Es = [2000/11000]/[22/211]

Es = 0.1818/0.1042

Es = 1.744

Supply is elastic.

Assessment 3, Problem B

Problem B

According to (Ahleresten, 2008, pg[DJA6] 145), a public good is defined as nonrival and nonexclusive. M[DJA7] eaning that an individual’s consumption of a good does not affect any other individual’s consumption of the same good and that it is not possible to exclude anyone from consuming the good. A private good on the other hand is both rival and exclusive. A private good is one that must be purchased in order to be consumed. A public good would best be described as a clean air, parks, public transportation and national defense where the use by one individual does not diminish the availability of the good for other individuals. On the other had a private good is any good that needs to be purchased. An example of a private good would be bread is made for profit and consumed by individuals. The principle characteristic of a public good is Non-rivalry: This means that when a good is consumed, it doesn't reduce the amount available for others and Non-excludability: Which occurs when it is not possible to provide a good without it being possible for others to enjoy. The free rider problem occurs when some individual consume more than their share of a common resource or pay for less than their fair share of that common resource. The local police are a public good because they are there to serve and protect everyone in the community. The local cable TV service is both a public and a private good as it is excludable since you have to pay for it. However, it is also non-rival since other cable users will not affect another individual from using it.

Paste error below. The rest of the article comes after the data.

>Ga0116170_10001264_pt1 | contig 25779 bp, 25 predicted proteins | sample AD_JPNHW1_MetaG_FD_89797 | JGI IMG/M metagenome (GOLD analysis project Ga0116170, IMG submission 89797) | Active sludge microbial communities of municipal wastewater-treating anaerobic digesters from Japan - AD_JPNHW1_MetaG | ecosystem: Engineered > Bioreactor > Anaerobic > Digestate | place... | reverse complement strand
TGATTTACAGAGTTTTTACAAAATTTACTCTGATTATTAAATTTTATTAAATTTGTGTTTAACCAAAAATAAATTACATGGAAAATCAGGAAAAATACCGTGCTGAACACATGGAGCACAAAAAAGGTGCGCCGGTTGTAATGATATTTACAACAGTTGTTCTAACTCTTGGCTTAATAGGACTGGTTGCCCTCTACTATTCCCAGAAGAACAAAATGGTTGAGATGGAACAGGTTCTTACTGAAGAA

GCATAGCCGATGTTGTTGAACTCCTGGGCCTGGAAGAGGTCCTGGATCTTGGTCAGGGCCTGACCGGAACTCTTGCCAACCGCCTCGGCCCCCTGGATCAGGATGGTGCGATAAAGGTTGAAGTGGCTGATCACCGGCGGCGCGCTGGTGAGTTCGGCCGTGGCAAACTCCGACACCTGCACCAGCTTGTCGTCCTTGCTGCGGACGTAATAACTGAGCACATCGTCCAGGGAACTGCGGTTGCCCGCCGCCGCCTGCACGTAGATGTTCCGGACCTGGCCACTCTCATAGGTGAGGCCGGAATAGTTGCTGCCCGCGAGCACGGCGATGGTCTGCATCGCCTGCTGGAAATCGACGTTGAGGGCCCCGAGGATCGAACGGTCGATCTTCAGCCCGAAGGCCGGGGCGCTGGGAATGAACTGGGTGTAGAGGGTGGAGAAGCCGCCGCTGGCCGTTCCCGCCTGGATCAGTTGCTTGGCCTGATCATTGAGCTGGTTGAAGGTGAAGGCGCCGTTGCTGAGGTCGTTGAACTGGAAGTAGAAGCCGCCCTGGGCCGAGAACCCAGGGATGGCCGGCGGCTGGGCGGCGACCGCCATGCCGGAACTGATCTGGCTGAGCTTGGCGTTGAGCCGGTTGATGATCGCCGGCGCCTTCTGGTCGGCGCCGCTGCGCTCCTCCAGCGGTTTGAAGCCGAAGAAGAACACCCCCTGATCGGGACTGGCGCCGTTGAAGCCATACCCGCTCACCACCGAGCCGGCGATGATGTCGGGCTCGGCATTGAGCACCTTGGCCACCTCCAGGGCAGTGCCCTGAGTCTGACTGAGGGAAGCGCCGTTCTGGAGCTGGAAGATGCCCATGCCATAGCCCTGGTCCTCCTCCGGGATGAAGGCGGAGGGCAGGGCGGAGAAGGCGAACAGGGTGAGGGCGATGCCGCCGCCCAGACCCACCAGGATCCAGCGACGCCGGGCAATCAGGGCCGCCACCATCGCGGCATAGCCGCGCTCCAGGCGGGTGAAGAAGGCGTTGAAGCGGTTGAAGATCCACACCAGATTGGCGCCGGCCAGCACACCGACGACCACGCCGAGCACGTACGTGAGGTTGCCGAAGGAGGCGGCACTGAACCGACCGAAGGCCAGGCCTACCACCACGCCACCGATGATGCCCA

Assessment 3, Problem C

Use the following to answer the questions below:

· z is the marginal utility per dollar measured in utils, x is the amount spent on product A, and y is the amount spent on product B.

· Assume MUA = z = 20 – x and MUB = z = 42 – 4y.

· Assume that the consumer has $20 to spend on A and B; that is, x + y = 20.

What is the marginal utility per dollar? What is best way to allocate the expenditure of the $20?

Answer:

MUA=MUB

20-x=42-4y

4y-x=22 (equation 1)